Non-Operable Clutch Diagnosis

by Mike Morelli, morelli@mickey.jsc.nasa.gov ,
from the collective wisdom of the “triumphs” mailing list

It is a quite common problem for Triumphs to develop a non-operable clutch. Basically, when one pushes on the pedal, the gears grind when shifting into first or reverse (from a stop, with the engine running), rather than going into gear. Here are some possibilities you may want to consider:

  1. Ensure that the clutch hydraulics fluid level is correct, the system is properly bled, and there are no leaks.
  2. Measure the lateral movement of the slave cylinder push rod as a function of full pedal movement. This should be about 5/8 of an inch. Note that the slave cylinder push rod should be in the center hole of the clutch shaft.If the travel is not at least 5/8″ then:
    1. Inspect the hole in the pedal into which the master cylinder push rode connects. If this is ovalled out then it is likely that you are not developing enough travel at the input to the hydraulic system. For this case you have two options: 1) remove the pedal, brazen over the hole, and redrill a new hole; or 2) fashion an adjustable master cylinder push rod. I have implemented the latter with much success.
    2. Check the condition of the plastic hose segment (between master and slave cylinders). I have heard of this expanding under certain conditions (namely a cheap replacement part which has weakened with age and heat). This can be measured with a micrometer as you depress the clutch, but if you suspect this hose it is easier to just replace it. (Also see a related article, Clutch Hose Problems .)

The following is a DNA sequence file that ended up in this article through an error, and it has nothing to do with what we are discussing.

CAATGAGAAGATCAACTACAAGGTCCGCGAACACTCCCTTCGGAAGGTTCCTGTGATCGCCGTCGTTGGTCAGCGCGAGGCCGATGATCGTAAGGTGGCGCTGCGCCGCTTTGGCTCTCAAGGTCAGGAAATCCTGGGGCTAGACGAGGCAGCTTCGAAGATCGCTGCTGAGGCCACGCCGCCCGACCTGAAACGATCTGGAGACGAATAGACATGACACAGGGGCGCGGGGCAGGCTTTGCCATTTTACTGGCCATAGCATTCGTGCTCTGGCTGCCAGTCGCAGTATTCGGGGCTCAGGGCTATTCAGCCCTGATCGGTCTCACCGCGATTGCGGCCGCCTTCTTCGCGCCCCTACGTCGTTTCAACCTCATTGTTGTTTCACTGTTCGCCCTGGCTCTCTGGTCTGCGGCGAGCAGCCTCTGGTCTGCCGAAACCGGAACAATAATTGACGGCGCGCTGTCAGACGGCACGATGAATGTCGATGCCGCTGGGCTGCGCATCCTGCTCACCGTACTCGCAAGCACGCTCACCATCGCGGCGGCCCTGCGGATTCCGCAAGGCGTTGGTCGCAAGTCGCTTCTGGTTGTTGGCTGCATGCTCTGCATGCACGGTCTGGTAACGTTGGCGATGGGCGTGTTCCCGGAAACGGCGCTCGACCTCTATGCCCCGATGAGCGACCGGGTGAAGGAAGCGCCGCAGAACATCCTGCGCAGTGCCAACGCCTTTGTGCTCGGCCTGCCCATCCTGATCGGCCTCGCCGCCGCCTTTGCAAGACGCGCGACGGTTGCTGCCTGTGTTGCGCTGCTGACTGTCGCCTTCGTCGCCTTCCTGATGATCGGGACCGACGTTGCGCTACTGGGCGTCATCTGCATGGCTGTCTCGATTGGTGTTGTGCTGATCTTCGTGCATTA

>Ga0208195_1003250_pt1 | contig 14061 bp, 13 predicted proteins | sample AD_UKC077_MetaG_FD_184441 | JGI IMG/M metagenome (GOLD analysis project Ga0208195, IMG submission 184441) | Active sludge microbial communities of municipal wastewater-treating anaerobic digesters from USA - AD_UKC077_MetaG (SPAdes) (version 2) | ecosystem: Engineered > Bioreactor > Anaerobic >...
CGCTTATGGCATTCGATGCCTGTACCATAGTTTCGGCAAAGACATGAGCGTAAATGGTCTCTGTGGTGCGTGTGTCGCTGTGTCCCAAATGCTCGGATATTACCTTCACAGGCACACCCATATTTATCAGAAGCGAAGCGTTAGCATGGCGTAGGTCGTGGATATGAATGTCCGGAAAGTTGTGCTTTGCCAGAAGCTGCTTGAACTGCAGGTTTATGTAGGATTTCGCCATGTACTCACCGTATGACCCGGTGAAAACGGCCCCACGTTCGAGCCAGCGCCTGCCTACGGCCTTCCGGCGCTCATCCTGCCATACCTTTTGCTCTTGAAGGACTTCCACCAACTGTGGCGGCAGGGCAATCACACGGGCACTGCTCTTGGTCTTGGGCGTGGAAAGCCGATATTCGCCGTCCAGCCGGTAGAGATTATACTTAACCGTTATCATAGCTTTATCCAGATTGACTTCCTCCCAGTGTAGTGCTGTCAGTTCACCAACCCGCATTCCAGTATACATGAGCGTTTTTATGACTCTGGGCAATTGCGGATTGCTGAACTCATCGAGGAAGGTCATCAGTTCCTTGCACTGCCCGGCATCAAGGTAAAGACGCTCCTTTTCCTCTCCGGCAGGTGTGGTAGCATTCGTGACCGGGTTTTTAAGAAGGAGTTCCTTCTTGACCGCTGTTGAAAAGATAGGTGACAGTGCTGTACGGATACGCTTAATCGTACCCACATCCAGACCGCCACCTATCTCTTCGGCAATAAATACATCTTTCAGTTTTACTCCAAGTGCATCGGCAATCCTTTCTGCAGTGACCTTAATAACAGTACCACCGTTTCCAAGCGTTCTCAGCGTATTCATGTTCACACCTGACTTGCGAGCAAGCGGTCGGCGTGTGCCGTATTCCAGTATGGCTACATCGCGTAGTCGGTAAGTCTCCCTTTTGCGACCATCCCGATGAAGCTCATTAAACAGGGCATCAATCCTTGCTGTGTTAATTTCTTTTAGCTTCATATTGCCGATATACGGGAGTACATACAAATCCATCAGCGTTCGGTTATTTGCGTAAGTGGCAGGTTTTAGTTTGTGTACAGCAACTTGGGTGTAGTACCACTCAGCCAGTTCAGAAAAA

3. Make sure both the master and slave cylinders are working properly (may need to dismantle them to check the conditions of the rubber, piston, and bore.

    At this point you have either found a problem which has returned your travel to ~5/8 ” or had sufficient travel to start with. Since you are getting sufficient travel from the clutch hydraulics, the problem is inside the clutch:

  3. Check for a broken taper pin. — replace
  4. Check for excessively worn clutch fork pins. — replace
  5. Check for excessive wear on the contact surface of the release bearing. –
  6. Check for an excessively worn groove into the finger springs of the pressure plate (the point at which the release bearing makes contact) — replace entire clutch
  7. Check thickness of the drive disk ( I have experienced fraying of disintegration causing the disk to “swell” — lesson learned is not to buy cheap clutch parts! ) — replace entire clutchAt this point you have either found the problem or you’re really frustrated.
  8. Check for excessive crank shaft end float. — see thread on thrust washers

Hope this helps. I think the most likely problems are either

  • the ovalled hole in the pedal, or
  • generally worn clutch parts (release bearing/pressure plate/driven disk).

Mike Morelli, Houston TX morelli@mickey.jsc.nasa.gov ,
76 TR6 Daily Driver